Rerum Scoticarum Historia

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by George Buchanan

Rerum Scoticarum Historia

Title page from Rerum Scoticarum Historia, George Wythe Collection, Wolf Law Library, College of William & Mary.

Author George Buchanan
Editor {{{editor}}}
Translator {{{trans}}}
Published Amsterodami: Apud Ludovicum Elzevirium
Date 1643
Edition {{{edition}}}
Language Latin
Volumes {{{set}}} volume set
Pages [8], 67, [1], 750, [37]
Desc. 8vo (19 cm.)
Location Shelf B-1
  [[Shelf {{{shelf2}}}]]
Headpiece, first page of text, volume one.
George Buchanan (1506-1582) was a noted Scottish humanist, historian, and poet.[1] He was educated at St. Andrews University and in Paris. Buchanan's career was characteristically humanistic: that of teacher, tutor for children of nobility, translator, and poet. While a Latin teacher in Paris, his attacks on the Franciscans landed him in jail for heresy. He later escaped and taught in various locations around Europe, where he translated Latin and wrote original dramas.[2] By 1562, Buchanan had returned to Scotland and gained a place in the court of Queen Mary.[3] His place at the Scottish court continued after Mary's abdication and imprisonment, and Buchanan served for some time as one of the tutors to King James.[4]

Buchanan’s "most substantial work",[5] Rerum Scoticarum Historia, is a monumental but unreliable history of Scotland, completed shortly before his death.[6] It was immediately translated into other European languages, and for at least two centuries it remained the primary source of Scottish history for most foreigners.[7] "Its different parts are of unequal merit ... [t]he first of its twenty books contain the best portions, a description of the physical characteristics of the country, and an erudite collection of passages from Greek and Latin writers relating to Britain."[8] Perhaps of more interest to eighteenth century colonials, "[t]he doctrine that underlay Buchanan's political theory was ... fundamental to his historical writings. He stated that the source of power was the people, that the king must accept limitations upon the authority committed to him, and that it was lawful to resist and punish tyrants."[9]

Evidence for Inclusion in Wythe's Library

Wythe referred to Buchanan's History in a letter to Jefferson from 1786. The title is also listed in the Jefferson Inventory of Wythe's Library as "Buchanani historia Scotiae. 8vo." Thomas Jefferson gave Wythe's copy to his grandson Thomas Jefferson Randolph. The precise edition owned by Wythe is unknown. Numerous octavo editions were published beginning in 1643. George Wythe's Library[10] on LibraryThing indicates as much without choosing an edition. The Brown Bibliography[11] lists the 1727 edition in part based on the existence of that edition in Jefferson's library.[12] The Wolf Law Library found a copy of the first octavo edition (1643) and purchased it.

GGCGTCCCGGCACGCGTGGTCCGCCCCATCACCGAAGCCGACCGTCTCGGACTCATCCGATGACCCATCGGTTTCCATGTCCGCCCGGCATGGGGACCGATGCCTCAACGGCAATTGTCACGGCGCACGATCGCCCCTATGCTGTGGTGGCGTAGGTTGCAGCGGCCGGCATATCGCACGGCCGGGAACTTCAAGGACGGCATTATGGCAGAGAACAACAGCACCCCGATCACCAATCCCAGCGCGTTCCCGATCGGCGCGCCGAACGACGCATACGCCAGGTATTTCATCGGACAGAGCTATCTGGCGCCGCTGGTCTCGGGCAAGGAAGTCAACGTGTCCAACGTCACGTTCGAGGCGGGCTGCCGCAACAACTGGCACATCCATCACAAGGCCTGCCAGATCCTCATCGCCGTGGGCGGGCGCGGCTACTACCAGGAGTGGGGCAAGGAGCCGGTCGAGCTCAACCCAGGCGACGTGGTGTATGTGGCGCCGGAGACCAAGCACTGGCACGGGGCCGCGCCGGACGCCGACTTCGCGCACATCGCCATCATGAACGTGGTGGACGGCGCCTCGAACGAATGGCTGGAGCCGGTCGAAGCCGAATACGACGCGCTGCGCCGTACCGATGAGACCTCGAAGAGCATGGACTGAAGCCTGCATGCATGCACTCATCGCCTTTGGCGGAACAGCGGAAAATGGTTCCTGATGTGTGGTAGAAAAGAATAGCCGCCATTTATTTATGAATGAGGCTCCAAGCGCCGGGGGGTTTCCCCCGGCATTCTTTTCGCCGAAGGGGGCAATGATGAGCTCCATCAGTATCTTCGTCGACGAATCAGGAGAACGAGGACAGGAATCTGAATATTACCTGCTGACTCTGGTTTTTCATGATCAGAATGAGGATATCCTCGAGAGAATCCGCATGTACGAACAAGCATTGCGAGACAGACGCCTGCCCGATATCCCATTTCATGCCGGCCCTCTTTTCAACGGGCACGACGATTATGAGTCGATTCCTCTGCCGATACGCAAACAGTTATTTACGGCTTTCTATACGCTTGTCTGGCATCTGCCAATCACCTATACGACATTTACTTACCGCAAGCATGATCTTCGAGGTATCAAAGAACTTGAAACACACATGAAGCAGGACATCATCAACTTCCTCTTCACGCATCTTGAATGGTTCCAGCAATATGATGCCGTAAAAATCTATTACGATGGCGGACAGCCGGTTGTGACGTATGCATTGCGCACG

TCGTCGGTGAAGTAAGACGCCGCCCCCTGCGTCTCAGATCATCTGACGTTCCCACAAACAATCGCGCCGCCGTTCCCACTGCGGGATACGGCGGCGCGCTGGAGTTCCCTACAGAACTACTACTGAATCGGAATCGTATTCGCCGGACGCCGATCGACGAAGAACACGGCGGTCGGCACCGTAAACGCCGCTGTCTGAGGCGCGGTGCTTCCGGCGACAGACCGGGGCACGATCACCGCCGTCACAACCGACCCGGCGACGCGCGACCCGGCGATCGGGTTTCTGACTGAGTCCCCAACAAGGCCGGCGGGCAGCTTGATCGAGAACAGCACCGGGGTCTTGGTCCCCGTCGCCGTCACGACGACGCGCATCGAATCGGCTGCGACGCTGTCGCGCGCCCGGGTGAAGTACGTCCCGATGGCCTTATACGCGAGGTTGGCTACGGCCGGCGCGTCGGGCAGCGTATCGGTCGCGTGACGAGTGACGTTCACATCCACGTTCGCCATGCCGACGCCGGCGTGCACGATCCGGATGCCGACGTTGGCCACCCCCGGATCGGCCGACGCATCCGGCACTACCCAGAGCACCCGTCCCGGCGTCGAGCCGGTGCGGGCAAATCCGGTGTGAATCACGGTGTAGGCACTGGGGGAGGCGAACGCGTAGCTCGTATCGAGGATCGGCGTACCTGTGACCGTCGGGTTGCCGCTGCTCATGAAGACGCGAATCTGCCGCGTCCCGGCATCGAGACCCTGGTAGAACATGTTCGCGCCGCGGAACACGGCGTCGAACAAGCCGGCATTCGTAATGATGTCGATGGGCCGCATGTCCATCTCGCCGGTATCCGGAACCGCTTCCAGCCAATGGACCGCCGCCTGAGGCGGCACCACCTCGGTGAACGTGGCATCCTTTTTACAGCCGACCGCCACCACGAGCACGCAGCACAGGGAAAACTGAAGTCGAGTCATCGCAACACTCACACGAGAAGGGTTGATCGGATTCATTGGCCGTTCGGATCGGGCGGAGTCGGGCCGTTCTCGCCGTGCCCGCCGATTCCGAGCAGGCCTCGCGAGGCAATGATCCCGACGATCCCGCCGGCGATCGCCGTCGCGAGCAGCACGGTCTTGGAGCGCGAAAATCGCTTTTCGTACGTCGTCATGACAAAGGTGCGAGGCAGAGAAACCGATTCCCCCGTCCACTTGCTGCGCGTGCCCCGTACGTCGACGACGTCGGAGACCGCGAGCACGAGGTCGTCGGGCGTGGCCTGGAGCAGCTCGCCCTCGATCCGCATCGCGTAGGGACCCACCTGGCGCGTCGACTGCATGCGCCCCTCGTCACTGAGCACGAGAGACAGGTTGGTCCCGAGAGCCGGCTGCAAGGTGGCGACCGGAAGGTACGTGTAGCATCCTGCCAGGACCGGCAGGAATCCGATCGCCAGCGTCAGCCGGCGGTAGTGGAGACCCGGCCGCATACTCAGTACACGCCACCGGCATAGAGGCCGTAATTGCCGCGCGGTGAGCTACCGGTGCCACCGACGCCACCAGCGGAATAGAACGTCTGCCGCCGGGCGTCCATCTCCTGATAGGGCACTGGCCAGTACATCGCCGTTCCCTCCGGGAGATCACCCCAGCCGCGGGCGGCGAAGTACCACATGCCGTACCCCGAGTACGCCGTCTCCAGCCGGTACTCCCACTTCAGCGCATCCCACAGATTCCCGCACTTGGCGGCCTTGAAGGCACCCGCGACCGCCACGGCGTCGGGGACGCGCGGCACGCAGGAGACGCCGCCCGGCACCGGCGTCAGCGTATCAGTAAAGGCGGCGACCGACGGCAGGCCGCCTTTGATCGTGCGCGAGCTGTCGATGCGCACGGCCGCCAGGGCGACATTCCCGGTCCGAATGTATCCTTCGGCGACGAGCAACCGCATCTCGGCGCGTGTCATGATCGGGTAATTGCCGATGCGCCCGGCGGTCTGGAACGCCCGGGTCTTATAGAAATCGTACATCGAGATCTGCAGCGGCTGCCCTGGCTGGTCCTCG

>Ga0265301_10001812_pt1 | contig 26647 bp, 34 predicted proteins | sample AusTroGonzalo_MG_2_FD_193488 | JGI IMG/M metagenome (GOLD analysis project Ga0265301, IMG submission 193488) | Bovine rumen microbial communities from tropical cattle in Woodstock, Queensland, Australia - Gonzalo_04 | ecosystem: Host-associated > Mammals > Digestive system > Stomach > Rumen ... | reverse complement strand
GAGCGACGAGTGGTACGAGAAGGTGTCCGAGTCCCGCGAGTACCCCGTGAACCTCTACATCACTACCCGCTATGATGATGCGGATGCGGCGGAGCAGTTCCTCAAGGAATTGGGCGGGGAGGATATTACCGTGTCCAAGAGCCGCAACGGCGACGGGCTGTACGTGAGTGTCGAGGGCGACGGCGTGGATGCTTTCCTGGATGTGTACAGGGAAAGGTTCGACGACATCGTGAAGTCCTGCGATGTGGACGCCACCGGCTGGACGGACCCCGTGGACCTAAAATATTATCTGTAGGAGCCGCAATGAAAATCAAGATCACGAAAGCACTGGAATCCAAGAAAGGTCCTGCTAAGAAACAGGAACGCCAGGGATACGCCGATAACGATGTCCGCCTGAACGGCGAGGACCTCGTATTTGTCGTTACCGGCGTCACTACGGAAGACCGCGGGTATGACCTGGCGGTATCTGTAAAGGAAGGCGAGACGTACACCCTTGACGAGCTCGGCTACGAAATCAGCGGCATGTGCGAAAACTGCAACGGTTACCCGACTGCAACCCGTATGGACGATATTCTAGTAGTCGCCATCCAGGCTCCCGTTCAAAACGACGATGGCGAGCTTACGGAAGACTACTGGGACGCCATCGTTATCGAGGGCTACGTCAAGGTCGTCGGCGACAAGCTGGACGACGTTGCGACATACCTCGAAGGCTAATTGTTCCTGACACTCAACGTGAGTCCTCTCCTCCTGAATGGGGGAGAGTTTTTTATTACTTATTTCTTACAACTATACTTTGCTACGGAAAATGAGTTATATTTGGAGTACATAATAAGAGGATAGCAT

Description of the Wolf Law Library's copy

Fully bound in contemporary white sheepskin with hand-painted lettering on spine, including volume number. The cover is stitched to leaves using small leather strips across the front and back of the spine. Purchased from Sequitur Books.

Images of the library's copy of this book are available on Flickr. View the record for this book in William & Mary's online catalog.

See also


  1. The Columbia Encyclopedia, s.v. "Buchanan, George," accessed October 3, 2013.
  2. Britannica Concise Encyclopedia, s.v. "Buchanan, George," accessed October 3, 2013.
  3. D. M. Abbott, "Buchanan, George (1506–1582)" in Oxford Dictionary of National Biography, accessed October 8, 2013.
  4. Ibid.
  5. Ibid.
  6. Chambers Biographical Dictionary, s.v. "Buchanan, George," accessed October 3, 2013.
  7. Dictionary of National Biography, s.v. "Buchanan, George (1506-1582)" (New York: Macmillan and Co., 1886), 192.
  8. Ibid.
  9. Abbott, "Buchanan, George."
  10. LibraryThing, s.v. "Member: George Wythe," accessed on April 21, 2013.
  11. Bennie Brown, "The Library of George Wythe of Williamsburg and Richmond," (unpublished manuscript, May, 2012) Microsoft Word file. Earlier edition available at:
  12. E. Millicent Sowerby, Catalogue of the Library of Thomas Jefferson, (Washington, D.C.: The Library of Congress, 1952-1959), 1:190-191 [no.434].

External Links

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